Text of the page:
Kenya, and currently the 5th largest in Kenya.
The name "Eldoret" is based on the Maasai word "eldore" meaning "stony river" because the bed of the nearby Sosiani River is very stony.
The town is now home to a large market, Moi University and Eldoret International Airport. It is also known for its cheese factory. Major industries include textiles, wheat, pyrethrum and corn. The town has a number of factories.
Eldoret is the hometown of numerous legendary Kenyan runners, the most renowned of whom is Kipchoge Keino. The high altitude is an ideal training ground for many middle and long distance athletes. The runners from Eldoret have contributed significantly to the economy of Eldoret town from their winnings in races all over the world. Eldoret is also home to the International Association of Athletics Federation High Altitude Training Centre for Kenyan and international athletes.
Eldoret is also surrounded by a very agricultural area, and for this reason is home to many farmers. The surrounding area is covered with corn/maize and vegetable gardens.
We drove through the town across very bumpy road for a further 45 minutes to the Naiberi River Camp. This was a very
well set up camp – visited by Bill Gates in 2009. It had a swimming pool with slippery dip and fountains, a poolside bar and an extensive partly underground bar which had statues of African animals. They had an extensive heating system in the bar with a network of pipes coming from a huge central fire. There was a tunnel-way that lead from the camp site to the bar and pool. Below the outside bar was a fast flowing river. The sun was shining and it was a beautiful 20-odd degree temperature – too cold for me to swim but a couple of the Brits had a swim.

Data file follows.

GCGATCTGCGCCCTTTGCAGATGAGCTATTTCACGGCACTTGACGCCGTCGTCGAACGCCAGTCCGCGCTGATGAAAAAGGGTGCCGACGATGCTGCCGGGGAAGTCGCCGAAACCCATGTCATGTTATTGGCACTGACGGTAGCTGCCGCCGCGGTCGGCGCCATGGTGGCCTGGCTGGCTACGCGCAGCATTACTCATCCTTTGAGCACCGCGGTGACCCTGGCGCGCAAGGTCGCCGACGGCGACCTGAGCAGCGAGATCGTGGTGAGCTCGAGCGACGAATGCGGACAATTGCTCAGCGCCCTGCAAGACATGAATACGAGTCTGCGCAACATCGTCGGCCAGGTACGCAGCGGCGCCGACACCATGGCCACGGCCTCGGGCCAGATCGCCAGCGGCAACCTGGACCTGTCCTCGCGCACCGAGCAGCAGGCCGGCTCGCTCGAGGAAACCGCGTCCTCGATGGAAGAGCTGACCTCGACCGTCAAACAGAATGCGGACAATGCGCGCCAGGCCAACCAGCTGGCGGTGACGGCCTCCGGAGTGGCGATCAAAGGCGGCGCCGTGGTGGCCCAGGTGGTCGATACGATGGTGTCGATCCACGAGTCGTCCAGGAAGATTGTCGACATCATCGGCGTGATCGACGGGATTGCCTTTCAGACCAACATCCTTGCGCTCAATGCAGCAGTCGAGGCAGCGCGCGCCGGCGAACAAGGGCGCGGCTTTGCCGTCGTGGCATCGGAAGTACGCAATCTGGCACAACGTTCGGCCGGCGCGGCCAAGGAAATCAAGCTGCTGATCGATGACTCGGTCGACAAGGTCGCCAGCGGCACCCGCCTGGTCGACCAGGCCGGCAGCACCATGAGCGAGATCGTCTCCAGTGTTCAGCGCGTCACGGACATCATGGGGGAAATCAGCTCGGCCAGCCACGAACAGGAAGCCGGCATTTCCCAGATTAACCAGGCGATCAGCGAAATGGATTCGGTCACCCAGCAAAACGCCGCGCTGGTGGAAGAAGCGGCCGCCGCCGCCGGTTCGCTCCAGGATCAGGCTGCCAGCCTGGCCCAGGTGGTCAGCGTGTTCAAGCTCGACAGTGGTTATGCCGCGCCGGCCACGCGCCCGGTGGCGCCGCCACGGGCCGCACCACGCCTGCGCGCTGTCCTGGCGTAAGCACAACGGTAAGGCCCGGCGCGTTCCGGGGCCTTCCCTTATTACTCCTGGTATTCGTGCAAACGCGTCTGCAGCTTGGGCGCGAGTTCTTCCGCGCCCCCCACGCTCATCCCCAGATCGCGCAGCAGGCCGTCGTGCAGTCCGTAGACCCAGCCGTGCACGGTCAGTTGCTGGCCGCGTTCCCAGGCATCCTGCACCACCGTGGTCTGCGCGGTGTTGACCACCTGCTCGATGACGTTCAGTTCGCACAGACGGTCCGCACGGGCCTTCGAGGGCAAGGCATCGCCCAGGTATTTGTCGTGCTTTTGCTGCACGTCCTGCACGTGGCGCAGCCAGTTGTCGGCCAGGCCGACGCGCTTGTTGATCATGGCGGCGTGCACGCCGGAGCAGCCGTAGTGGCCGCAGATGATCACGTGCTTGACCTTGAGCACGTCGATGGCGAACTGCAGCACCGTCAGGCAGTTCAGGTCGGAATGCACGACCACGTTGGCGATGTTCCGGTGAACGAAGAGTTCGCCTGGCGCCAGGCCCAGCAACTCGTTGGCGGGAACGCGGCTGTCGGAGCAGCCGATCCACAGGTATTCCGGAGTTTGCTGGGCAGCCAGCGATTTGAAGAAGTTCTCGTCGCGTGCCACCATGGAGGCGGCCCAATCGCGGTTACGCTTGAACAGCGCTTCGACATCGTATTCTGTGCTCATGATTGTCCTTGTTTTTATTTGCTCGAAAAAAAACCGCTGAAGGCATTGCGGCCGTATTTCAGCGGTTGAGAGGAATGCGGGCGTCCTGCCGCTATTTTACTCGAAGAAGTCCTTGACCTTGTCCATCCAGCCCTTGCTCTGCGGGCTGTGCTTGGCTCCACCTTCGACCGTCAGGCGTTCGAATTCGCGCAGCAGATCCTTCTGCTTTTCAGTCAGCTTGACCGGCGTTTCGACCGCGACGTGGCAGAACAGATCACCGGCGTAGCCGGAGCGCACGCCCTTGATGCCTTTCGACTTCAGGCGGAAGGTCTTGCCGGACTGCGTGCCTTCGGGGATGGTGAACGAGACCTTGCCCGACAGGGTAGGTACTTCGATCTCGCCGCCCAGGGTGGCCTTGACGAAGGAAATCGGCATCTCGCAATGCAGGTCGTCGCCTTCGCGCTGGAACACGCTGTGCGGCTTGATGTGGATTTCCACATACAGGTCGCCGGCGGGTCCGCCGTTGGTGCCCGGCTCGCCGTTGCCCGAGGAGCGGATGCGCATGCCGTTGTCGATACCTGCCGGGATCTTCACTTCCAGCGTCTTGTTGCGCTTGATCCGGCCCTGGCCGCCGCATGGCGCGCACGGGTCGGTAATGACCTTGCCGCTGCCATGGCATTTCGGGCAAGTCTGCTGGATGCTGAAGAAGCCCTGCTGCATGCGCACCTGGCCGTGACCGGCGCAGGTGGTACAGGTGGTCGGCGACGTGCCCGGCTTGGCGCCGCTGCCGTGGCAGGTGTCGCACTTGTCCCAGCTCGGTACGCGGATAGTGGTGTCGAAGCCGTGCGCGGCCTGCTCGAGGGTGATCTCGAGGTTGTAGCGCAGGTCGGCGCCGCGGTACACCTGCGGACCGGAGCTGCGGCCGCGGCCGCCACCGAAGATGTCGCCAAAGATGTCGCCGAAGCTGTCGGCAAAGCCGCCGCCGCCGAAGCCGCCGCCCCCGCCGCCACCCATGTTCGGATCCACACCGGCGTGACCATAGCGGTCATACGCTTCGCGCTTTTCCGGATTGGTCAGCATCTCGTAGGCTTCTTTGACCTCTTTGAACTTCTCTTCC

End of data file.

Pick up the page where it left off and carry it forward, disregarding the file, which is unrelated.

I have enjoyed the local beer, Tusker, with the occasional glass of red. The beer cost around 200 Kenyan Shillings (85c to US$1).
Dinner was battered fish, spinach and mashed potato, finished off with an excellent fruit salad. We piled into bed at 8.30am as we were to be up by 5.00am for a 6.30 departure. Tom slept a lot better because to cough elixir I got him was the right thing. He now just has to catch up on lost sleep.
TO KAMPALA – 20 July
was no problem waking up at 5.00am (in the dark). Another hearty breakfast was had and we pulled out of the resort by 6.15am, 15 minutes before our schedule. The road to Kampala was the , typical African roads. Road repairs and building is everywhere. In addition to the rough roads, in towns they put speed humps as well – we were wondering why because you couldn’t go very fast anyway!!
The sun rose at 6.30am and it was a beautiful day. All along the way we saw farmlets, villages and lots of maize, sugar cane and a little bit of wheat.
We reached the Kenyan/Ugandan border at about 9.30am. WE first got our passports stamped on the Kenyan side (very quickly) and crossed the border by driving over a bridge that we were not allowed to photograph. Wilson our guide took all our passports each with US$50 n them and we were all given our Ugandan visa. This all took about 30 mins. Although Uganda are now having democratic elections, the border protection was pretty tight, with blokes in green uniforms with pretty smart guns.